In writing, we often have to put the brakes on “first thought” or “good enough” or “almost there” and figure out what the heck we’re doing wrong, repeatedly. In the case of Mandarin, my family and I had to take a much closer look at tones. But even after finding lots of fun apps for tone practice, we still kept making mistakes.
To use as an example a word that all three of us kept mispronouncing just last night, to the howls of our volunteer Mandarin teachers (three wonderful, funny, locally-based Army guys who hang out in our living room and trade language lessons twice a week), the word xiguan said using tone #2 and #4 means “to be accustomed to.” The same word using tones #1 and #3 means “drinking straw.” Our three Mandarin coaches said the two versions over and over, and for the most part, we couldn’t even hear the differences. They’d say the word. We’d repeat, get it wrong and wrong and wrong, then finally right. Then wrong again. The conversation we were reading from our child-level textbook came to a halt. We moved on to some other words we couldn’t say before, which started to come out better, but only a little.
We’ll keep practicing and see them again next Tuesday. Thank goodness we have coaches to redirect us, to make the practice meaningful, or we’d be in an endless feedback loop of error.
Connection to one study I happened to read today, in which it was found that eighty percent of master and above-level chess players use coaches. Also, the ability of those expert chess players can be correlated very closely with how many chess books they’ve read, in order to study other chess players’ moves.
Connection to Mandarin, and also the work of Gladwell and Coyle: you need practice and feedback and correction–quick, meaningful correction, from editors or teachers or qualified peers. Connection to writing and to chess: soaking up a lot of advice from craft books doesn’t hurt either. Craft books aren’t enough, of course. You have to know your domain: the masterworks that were written before you. Connection back to Mandarin: it’s gonna take some time. And not just time. It’s going to take discipline, and ritual, and rewards, and social reinforcing. (You really want those fried mushrooms? Well, ask for them in Mandarin this time!)
|Friendly Fuxing, Taiwan. Lots of great mushrooms. Not so many fluent English speakers.|
One of the biggest rewards is not the mushrooms, actually–as good as they are. It’s when the clouds figuratively part, and suddenly, we hear some words or read characters on a sign — and they are familiar. From a sea of noise, individual words come to the surface. From a pretty but perplexing mass of lines, individual characters with phonic and semantic relevance emerge. On a sign, we read the words for “mountain” or “exit” or “chicken.” On a bus, we hear someone say “I am happy.” The chaos is becoming meaningful chunks that will find a place in our short-term, and later long-term, memories. The world is beginning to make sense!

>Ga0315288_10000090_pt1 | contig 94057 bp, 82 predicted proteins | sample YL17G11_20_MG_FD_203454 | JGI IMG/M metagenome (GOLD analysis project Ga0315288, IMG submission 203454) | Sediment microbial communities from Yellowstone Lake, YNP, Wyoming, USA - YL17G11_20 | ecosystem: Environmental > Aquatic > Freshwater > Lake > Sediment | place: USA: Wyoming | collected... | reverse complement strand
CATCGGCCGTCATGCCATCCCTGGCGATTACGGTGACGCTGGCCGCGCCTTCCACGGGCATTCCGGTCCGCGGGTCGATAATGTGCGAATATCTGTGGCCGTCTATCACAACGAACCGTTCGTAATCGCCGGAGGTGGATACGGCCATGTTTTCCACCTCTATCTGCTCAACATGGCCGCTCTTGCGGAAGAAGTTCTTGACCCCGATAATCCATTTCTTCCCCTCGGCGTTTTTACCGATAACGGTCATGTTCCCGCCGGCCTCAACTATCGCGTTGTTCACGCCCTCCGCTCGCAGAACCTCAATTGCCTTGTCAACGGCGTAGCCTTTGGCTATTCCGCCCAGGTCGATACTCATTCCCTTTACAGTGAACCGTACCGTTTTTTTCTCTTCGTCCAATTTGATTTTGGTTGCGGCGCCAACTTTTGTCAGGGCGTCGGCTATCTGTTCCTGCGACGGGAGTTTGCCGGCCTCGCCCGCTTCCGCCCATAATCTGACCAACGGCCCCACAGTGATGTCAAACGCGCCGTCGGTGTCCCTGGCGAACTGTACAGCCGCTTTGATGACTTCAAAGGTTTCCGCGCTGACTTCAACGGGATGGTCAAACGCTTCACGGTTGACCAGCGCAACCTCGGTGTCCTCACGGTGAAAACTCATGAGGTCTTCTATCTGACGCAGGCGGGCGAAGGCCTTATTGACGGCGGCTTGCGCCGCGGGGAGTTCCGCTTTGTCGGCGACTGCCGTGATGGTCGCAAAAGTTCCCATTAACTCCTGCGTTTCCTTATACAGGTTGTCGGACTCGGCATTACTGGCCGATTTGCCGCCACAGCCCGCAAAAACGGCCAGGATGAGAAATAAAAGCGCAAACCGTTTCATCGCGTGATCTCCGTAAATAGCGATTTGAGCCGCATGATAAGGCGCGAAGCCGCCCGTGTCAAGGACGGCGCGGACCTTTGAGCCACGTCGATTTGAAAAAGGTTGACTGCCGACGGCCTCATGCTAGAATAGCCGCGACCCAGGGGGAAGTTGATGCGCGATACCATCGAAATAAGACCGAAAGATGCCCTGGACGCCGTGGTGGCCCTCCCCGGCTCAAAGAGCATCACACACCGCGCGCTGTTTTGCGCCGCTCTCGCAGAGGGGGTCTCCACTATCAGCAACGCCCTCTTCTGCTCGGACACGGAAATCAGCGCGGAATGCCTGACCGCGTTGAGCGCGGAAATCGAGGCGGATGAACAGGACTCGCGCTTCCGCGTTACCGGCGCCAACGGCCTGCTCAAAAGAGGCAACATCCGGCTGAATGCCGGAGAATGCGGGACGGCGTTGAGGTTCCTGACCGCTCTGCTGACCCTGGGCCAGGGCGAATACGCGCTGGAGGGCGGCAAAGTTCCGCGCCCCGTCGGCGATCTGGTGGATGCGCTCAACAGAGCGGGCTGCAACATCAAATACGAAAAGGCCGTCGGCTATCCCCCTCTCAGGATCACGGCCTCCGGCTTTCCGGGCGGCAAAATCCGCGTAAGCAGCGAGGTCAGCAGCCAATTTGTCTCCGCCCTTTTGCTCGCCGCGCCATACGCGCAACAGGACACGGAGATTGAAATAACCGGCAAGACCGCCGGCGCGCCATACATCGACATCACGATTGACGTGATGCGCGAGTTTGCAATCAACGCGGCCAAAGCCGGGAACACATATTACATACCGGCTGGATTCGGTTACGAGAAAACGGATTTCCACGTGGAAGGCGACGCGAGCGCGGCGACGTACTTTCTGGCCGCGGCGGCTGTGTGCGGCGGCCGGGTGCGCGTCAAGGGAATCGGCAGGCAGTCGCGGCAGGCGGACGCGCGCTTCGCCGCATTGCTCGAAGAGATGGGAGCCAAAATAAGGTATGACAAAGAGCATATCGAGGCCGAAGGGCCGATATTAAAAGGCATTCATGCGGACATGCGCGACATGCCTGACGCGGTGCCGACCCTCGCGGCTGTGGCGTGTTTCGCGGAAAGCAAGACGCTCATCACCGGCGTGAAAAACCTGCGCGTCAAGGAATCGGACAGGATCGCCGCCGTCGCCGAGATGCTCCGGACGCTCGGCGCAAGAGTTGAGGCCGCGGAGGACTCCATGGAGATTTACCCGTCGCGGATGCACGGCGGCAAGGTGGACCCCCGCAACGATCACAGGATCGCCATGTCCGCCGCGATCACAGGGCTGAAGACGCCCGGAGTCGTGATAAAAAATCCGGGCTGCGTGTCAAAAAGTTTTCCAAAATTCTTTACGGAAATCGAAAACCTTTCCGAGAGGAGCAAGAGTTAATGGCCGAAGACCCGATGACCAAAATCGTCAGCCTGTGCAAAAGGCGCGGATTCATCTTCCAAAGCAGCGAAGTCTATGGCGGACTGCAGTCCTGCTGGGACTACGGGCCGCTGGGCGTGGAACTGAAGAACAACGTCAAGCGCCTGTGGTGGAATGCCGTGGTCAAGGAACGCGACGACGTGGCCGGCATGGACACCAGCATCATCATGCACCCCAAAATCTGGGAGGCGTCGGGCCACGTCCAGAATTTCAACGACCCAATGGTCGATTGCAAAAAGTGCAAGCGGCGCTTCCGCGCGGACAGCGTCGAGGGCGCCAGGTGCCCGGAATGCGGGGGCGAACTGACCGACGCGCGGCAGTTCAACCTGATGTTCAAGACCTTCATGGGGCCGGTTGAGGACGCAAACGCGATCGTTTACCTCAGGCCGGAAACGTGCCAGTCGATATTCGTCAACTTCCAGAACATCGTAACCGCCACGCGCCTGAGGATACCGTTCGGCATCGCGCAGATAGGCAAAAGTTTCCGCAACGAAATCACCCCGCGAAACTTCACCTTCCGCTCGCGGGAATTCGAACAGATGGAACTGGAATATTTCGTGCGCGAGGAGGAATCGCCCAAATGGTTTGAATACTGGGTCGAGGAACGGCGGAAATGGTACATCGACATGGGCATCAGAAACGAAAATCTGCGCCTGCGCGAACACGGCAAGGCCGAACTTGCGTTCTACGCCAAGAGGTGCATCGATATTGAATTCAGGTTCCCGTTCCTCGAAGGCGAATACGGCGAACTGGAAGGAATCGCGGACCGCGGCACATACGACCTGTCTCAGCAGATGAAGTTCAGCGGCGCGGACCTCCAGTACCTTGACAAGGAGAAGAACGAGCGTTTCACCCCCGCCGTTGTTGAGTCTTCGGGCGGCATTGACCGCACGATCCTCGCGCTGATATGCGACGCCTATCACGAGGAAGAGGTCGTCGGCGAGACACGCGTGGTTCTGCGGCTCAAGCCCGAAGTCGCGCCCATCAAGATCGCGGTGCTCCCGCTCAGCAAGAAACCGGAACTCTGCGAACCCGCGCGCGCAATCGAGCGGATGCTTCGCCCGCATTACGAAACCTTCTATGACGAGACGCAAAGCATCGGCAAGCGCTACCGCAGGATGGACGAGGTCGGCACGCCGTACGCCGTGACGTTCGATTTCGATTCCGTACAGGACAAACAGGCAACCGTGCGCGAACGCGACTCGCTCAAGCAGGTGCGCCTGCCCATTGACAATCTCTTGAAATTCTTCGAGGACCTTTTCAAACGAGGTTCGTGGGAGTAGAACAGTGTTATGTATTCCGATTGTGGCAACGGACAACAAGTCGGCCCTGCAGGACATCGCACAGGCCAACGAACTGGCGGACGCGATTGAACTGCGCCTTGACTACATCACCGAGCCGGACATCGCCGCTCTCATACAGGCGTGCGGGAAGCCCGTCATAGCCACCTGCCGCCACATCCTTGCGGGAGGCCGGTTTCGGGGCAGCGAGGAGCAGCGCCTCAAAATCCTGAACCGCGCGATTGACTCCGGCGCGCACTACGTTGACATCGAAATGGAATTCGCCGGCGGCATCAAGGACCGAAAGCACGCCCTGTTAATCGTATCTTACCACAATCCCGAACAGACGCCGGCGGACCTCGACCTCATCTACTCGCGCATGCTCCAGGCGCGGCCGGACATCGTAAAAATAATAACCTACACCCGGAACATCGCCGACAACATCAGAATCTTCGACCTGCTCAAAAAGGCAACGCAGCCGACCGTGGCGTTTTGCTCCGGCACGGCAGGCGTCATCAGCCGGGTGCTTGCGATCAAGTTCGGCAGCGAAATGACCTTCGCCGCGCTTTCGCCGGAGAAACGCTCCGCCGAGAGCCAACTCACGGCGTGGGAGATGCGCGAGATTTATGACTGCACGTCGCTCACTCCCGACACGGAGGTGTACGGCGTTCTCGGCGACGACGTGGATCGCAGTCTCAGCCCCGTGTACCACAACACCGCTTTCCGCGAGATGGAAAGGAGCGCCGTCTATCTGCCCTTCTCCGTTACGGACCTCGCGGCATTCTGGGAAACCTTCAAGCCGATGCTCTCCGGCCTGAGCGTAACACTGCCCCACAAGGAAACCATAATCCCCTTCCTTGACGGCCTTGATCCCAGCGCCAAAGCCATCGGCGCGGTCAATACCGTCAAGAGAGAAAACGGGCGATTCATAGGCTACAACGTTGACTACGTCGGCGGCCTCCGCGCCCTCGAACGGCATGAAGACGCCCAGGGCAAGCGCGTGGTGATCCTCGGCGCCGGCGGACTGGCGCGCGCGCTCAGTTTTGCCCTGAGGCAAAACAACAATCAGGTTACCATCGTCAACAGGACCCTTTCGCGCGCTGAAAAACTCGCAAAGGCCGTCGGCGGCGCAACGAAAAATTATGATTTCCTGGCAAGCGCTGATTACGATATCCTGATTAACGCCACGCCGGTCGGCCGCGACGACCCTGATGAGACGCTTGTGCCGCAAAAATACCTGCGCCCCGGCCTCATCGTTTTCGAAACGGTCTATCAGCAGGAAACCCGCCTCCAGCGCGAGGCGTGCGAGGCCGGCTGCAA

That’s the same excitement I get when I read a novel for the second or third time and start to comprehend it not just as evocative language or sequential incidents, but as a limited number of acts or scenes, a shaped storyline, an incredibly selective string of revelations, a larger pattern of some kind. Once the novel becomes a limited series of “chunks,” (the term also used for multiple chess pieces that can be memorized and mentally manipulated more easily as a group), I can hold it more clearly in my head, turn it around and study it, think about how certain parts could have been written differently. I can think about how it relates to the literature of the past, and I hope, relates to the novel I am supposed to be working on at this very moment.
All right, my day’s writing tasks and my day’s Mandarin lessons await. (Not chess, thank goodness. My brain hurts already.)
Let me ask you:
What’s the hardest thing you’ve tried to learn lately?
Have you noticed any connection between something you’re learning away from the desk, and how you’re learning to write a novel, memoir, story, or screenplay?
How do you get the quick feedback or coaching you require as a writer–and have you experienced any cognitive break-throughs lately?
P.S. Our original interview with Dan Coyle, author of The Talent Code, right here.
Andromeda Romano-Lax is the author of The Spanish Bow and The Detour. She is a co-founder of 49 Writers and teaches fiction in the low-residency MFA program at UAA. She also offers freelance manuscript critique and book coaching services. Contact her at email@example.com for more information.